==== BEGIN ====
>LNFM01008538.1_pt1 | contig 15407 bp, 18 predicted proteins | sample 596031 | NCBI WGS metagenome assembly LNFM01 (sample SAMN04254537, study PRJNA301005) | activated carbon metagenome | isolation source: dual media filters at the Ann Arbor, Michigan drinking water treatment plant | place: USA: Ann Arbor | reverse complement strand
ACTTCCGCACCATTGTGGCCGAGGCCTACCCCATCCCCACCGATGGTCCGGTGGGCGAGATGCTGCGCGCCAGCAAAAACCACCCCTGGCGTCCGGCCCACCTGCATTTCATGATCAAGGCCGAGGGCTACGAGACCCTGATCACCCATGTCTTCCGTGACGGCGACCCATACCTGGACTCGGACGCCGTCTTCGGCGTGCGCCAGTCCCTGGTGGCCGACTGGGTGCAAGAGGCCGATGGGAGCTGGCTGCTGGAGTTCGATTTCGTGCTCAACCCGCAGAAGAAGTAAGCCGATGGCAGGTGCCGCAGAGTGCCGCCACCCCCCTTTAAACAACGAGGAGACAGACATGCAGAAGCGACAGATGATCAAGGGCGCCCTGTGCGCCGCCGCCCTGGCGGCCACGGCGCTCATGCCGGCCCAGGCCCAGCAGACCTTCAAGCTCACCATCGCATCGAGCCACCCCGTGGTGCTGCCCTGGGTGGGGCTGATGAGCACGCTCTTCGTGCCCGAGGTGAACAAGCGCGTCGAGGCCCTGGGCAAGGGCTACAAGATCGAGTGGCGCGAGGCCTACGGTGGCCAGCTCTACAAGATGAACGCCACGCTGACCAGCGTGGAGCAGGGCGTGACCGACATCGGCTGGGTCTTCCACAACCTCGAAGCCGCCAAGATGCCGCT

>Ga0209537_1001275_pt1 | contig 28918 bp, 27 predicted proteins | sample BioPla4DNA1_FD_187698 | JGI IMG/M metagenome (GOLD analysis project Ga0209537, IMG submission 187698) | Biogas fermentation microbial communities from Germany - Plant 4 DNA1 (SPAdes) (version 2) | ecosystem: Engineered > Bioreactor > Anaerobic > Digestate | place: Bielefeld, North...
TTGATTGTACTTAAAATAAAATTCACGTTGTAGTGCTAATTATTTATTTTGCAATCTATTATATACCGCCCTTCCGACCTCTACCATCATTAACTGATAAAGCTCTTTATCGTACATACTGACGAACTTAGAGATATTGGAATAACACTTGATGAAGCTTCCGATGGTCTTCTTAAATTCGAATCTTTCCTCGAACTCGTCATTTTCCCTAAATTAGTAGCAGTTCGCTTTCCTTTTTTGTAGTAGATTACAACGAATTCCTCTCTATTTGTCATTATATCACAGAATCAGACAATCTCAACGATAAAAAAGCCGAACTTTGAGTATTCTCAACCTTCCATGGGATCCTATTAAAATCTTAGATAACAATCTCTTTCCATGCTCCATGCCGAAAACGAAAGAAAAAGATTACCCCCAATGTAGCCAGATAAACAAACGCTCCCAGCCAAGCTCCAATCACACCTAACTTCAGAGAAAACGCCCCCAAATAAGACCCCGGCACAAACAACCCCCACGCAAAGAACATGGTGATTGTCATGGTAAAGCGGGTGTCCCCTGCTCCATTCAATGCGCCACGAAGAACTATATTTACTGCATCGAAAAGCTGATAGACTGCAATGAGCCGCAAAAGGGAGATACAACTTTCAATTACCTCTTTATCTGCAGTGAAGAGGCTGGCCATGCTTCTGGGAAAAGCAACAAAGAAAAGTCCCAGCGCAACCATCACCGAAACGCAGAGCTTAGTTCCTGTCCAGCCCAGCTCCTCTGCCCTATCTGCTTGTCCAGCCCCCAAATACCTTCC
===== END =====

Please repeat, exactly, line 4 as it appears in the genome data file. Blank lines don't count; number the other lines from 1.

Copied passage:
TTGATTGTACTTAAAATAAAATTCACGTTGTAGTGCTAATTATTTATTTTGCAATCTATTATATACCGCCCTTCCGACCTCTACCATCATTAACTGATAAAGCTCTTTATCGTACATACTGACGAACTTAGAGATATTGGAATAACACTTGATGAAGCTTCCGATGGTCTTCTTAAATTCGAATCTTTCCTCGAACTCGTCATTTTCCCTAAATTAGTAGCAGTTCGCTTTCCTTTTTTGTAGTAGATTACAACGAATTCCTCTCTATTTGTCATTATATCACAGAATCAGACAATCTCAACGATAAAAAAGCCGAACTTTGAGTATTCTCAACCTTCCATGGGATCCTATTAAAATCTTAGATAACAATCTCTTTCCATGCTCCATGCCGAAAACGAAAGAAAAAGATTACCCCCAATGTAGCCAGATAAACAAACGCTCCCAGCCAAGCTCCAATCACACCTAACTTCAGAGAAAACGCCCCCAAATAAGACCCCGGCACAAACAACCCCCACGCAAAGAACATGGTGATTGTCATGGTAAAGCGGGTGTCCCCTGCTCCATTCAATGCGCCACGAAGAACTATATTTACTGCATCGAAAAGCTGATAGACTGCAATGAGCCGCAAAAGGGAGATACAACTTTCAATTACCTCTTTATCTGCAGTGAAGAGGCTGGCCATGCTTCTGGGAAAAGCAACAAAGAAAAGTCCCAGCGCAACCATCACCGAAACGCAGAGCTTAGTTCCTGTCCAGCCCAGCTCCTCTGCCCTATCTGCTTGTCCAGCCCCCAAATACCTTCC